- The Washington Times - Friday, August 1, 2008

The House moved Thursday to make college costs more transparent, and possibly more affordable, by approving the first major overhaul of the federal higher education act in a decade.

The legislation, which passed the House 380-49 and was heading for a Senate vote Thursday night, would give prospective students more information about college tuition and textbook costs, while making Pell Grants, the main federal aid program for low-income students, available all year.

“It seems the only thing consistent about college costs is that they are going up and going up rapidly,” said Rep. Howard P. “Buck” McKeon of California, top Republican on the Education and Labor Committee. “With this bill we hope to change that.”

The White House has complained that the legislation creates costly and duplicative programs, but President Bush is expected to sign the House-Senate negotiated measure.

Enactment of the Higher Education Opportunity Act comes five years after the last major overhaul of higher education programs, enacted in 1998, expired. It also comes a year after Congress took other steps, including cutting interest rates on student loans, raising Pell Grants and redirecting billions of dollars from lender subsidies to programs targeting students more directly, to help families and students cope with soaring college costs.

This bill focuses more on transparency: It requires the Education Department to publish detailed data about college pricing trends on its Web sites and requires the top 5 percent of colleges with the greatest cost increases over three years to explain those cost jumps to the Education Department.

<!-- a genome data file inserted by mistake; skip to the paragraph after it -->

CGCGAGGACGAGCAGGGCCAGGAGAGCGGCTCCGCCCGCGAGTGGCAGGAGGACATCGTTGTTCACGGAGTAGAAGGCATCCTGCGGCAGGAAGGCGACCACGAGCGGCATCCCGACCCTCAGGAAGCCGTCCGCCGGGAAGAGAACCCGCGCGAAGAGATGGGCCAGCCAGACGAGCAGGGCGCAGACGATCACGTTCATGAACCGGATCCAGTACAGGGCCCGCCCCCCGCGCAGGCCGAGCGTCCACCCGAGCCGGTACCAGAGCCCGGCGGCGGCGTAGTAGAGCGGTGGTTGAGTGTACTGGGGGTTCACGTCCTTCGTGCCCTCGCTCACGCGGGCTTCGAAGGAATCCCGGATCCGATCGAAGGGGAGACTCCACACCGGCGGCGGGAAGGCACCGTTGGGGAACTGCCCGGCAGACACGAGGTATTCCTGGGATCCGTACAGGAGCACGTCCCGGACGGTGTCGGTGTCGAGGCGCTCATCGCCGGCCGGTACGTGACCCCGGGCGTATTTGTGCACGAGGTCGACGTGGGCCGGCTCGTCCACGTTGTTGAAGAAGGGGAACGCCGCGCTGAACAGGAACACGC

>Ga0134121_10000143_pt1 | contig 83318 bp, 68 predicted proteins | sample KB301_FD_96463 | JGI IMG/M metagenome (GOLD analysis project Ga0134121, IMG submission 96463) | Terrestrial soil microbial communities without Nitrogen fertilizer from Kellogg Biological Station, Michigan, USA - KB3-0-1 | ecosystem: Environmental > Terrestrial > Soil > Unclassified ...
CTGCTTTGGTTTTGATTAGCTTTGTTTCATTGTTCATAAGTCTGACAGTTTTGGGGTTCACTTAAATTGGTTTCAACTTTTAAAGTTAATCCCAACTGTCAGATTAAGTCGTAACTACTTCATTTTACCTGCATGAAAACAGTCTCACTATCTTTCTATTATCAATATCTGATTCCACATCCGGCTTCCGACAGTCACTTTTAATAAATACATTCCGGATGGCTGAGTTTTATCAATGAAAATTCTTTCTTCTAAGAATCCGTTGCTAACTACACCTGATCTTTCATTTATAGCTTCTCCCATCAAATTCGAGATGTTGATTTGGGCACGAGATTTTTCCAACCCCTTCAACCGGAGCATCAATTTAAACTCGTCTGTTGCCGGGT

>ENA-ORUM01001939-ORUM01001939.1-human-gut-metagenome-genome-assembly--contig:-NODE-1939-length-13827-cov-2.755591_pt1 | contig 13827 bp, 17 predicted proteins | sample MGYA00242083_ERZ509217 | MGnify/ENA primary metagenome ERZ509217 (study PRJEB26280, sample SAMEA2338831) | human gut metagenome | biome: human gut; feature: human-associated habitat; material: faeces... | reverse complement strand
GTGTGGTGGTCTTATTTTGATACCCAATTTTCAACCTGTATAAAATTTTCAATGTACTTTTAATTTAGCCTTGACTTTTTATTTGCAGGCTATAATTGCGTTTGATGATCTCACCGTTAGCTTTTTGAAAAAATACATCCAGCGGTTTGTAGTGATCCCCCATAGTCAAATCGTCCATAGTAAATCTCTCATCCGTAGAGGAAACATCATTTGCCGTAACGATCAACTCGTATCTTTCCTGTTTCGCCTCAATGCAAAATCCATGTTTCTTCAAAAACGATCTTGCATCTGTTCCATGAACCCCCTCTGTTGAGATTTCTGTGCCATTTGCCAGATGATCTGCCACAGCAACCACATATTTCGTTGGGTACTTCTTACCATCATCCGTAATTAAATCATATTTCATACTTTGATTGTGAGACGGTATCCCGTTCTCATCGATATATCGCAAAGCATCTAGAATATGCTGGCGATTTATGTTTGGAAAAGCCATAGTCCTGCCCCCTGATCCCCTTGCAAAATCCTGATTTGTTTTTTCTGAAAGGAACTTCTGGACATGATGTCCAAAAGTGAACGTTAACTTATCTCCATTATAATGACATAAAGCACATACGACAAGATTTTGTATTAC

Textbook publishers must share pricing information with professors and “unbundle” materials so students can buy only those materials they need for their classes. The practice of bundling textbooks with supplementary materials such as CDs is one reason textbooks cost about $900 per student every year, according to a 2005 government study.

“To address soaring costs, this legislation will address the transparency and the accountability of the tuition pricing system, shining a bright light on the prices set by colleges and universities,” said House Education penal Chairman George Miller, California Democrat.

Among other provisions, the 1,100-page bill:

*Strengthens restrictions on lenders, guaranty agencies and colleges offering or accepting payments and gifts as a condition of making student loans.

*Allows service members to defer payments, interest-free, on federal loans while they are on active duty. Provides in-state tuition for service members and their dependents who have lived in a state for more than 30 days.

*Simplifies the federal aid application process and provides more protections and disclosure for students taking out private loans.

*Increases Pell Grants from $6,000 in 2009 to $8,000 for 2014, and allows low-income students to receive the grants all year, not just for fall and spring semesters.



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